Even though there are various pricing strategies that can be employed by a start-up business (e.g. value-based pricing, market skimming, market penetration, competitor-based and cost-plus pricing), we have learnt that a suitable pricing strategy is influenced by the level of competition in the industry and willingness of customers to pay a particular price. For instance, novel nature of our product implied a lack of direct competition. This, along with the low-price sensitivity of consumers meant that value-based pricing strategy was considered suitable in this situation, as it helped us to achieve a healthy mark-up of 40% based on cost estimates. An important lesson I have learnt through the costing and pricing which is relevant as a future restaurant owner is this: I must take into account the level of competition in the industry and willingness of customers to pay a particular price. Despite a lack of competition, if I set a price that is too high based on customer expectations, they would not feel the product provides a sufficient value add and as a result, the customers are unlikely to purchase it.  

The feedback gained during the Dragons Den competition was highly useful. The constructive criticism although appeared harsh however, it was an honest assessment of our product and the business plan. I considered the feedback, especially with regards to the product idea, which helped me to consider further refinements to appeal to a broader market. For instance, an important advice we received was that we should not discount the male market based for our product on a small scale of initial research. This advice has its merits, as ignoring the male market means we are not able to reach almost half of the target population. In the future, as a restaurant owner, I will pay attention to the advice received, especially from the experienced and respected individuals. At the same time, I will use my own experience and knowledge of the industry to ensure that my decisions are consistent with the unique selling proposition, the values and brand identity I wish to exhibit for my restaurant.     

To conclude, the reflective essay based on my learning experiences gained over the past 7 months has helped me to provide various suggestions to my future self as a restaurant owner. An important learning I have achieved from this module is that there are no precise rules when it comes to creativity, innovation and starting a business. The most significant takeaway for me through my experiences and learning in Design Thinking for Startups module is the confidence and conviction in my ability to successfully use my knowledge and experience to translate into my future plans of starting a restaurant. I must remember that when looking to engage in design thinking and innovation, rather than focusing on the products, processes or services that I could introduce in my restaurant, I should focus on the problems that my customers are facing and use the combination of empathy, integrative thinking and optimism to arrive at a solution. Integrative thinking is particularly important.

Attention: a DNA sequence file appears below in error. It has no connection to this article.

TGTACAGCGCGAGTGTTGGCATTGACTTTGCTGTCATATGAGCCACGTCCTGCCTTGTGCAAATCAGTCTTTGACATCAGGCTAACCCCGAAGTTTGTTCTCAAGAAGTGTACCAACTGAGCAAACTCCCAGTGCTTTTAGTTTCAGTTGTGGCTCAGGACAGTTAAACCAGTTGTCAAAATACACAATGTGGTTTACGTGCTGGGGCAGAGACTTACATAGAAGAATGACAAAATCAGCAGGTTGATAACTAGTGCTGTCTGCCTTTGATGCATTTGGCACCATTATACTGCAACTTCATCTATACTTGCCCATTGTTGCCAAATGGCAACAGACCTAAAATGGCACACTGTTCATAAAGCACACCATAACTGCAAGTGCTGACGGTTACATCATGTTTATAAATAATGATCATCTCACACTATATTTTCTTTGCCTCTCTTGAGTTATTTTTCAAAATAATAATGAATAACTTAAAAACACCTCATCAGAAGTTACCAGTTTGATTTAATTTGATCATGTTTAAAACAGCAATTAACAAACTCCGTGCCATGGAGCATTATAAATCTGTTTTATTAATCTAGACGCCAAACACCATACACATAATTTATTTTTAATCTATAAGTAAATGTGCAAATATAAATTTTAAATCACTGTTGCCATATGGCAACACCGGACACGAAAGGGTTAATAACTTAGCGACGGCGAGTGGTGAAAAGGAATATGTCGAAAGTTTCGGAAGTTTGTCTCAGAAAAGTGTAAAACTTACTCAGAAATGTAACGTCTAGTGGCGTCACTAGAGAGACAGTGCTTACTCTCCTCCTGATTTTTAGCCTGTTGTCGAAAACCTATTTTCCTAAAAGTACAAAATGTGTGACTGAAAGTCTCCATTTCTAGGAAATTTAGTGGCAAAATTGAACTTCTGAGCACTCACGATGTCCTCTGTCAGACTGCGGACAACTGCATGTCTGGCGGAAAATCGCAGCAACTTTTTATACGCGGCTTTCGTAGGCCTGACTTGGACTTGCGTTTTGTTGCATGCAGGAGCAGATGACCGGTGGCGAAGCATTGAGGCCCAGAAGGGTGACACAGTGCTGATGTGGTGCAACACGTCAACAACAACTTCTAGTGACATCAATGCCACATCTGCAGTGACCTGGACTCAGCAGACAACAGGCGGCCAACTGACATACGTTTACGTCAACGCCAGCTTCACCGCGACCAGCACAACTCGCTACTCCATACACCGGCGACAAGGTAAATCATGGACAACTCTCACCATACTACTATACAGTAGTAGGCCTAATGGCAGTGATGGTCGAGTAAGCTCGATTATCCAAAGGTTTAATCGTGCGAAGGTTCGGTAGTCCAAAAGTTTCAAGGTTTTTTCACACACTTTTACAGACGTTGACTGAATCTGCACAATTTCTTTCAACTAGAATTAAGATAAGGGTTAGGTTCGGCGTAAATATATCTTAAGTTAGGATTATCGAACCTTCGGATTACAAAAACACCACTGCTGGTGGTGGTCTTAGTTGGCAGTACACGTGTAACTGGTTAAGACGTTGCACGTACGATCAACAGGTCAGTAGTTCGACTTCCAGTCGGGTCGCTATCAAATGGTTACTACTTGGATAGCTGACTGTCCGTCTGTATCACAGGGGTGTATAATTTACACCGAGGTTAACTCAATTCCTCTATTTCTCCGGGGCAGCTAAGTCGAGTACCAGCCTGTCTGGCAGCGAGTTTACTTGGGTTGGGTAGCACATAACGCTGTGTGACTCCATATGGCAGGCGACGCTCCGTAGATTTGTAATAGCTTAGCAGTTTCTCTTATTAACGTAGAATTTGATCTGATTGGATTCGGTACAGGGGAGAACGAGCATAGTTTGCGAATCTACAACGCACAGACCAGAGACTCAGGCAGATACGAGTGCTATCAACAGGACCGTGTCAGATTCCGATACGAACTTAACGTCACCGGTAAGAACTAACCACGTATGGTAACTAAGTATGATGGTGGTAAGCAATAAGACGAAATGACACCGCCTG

Beckman, S. L., & Barry, M. (2007). Innovation as a learning process: Embedding design thinking. California management review, 50(1), 25-56.

Brown, T. (2008). Design thinking. Harvard business review, 86(6), 84.

Brown, T. (2009) Change by Design: How Design Thinking Transforms Organizations and Inspires Innovation. Harper Business.

Davis, J., Docherty, C. A., & Dowling, K. (2016). Design thinking and innovation: synthesising concepts of knowledge Co-creation in spaces of professional development. The Design Journal, 19(1), 117-139.

Dorst, K. (2015). Frame innovation: Create new thinking by design. MIT press.

Kelley, D., Kelley, T. (2015). Creative Confidence: Unleashing the Creative Potential within Us All. William Collins, London.

Kolb, D. A. (1984). Experience as the source of learning and development. Upper Sadle River: Prentice Hall.

Manzini, E. (2014). Making things happen: Social innovation and design. Design issues, 30(1), 57-66.

Maurya, A. (2012). Running lean: iterate from plan A to a plan that works. O’Reilly Media, Inc.

Osterwalder, A. and Pigneur, Y. (2010) Business Model Generation: A Handbook for Visionaries, Game Changers, and Challengers. Wiley Desktop Edition Series.

Ries, E. (2011) The Lean Startup. Crown Business.

Leave a Reply

Fill in your details below or click an icon to log in:

WordPress.com Logo

You are commenting using your WordPress.com account. Log Out /  Change )

Google photo

You are commenting using your Google account. Log Out /  Change )

Twitter picture

You are commenting using your Twitter account. Log Out /  Change )

Facebook photo

You are commenting using your Facebook account. Log Out /  Change )

Connecting to %s

Create your website with WordPress.com
Get started
%d bloggers like this: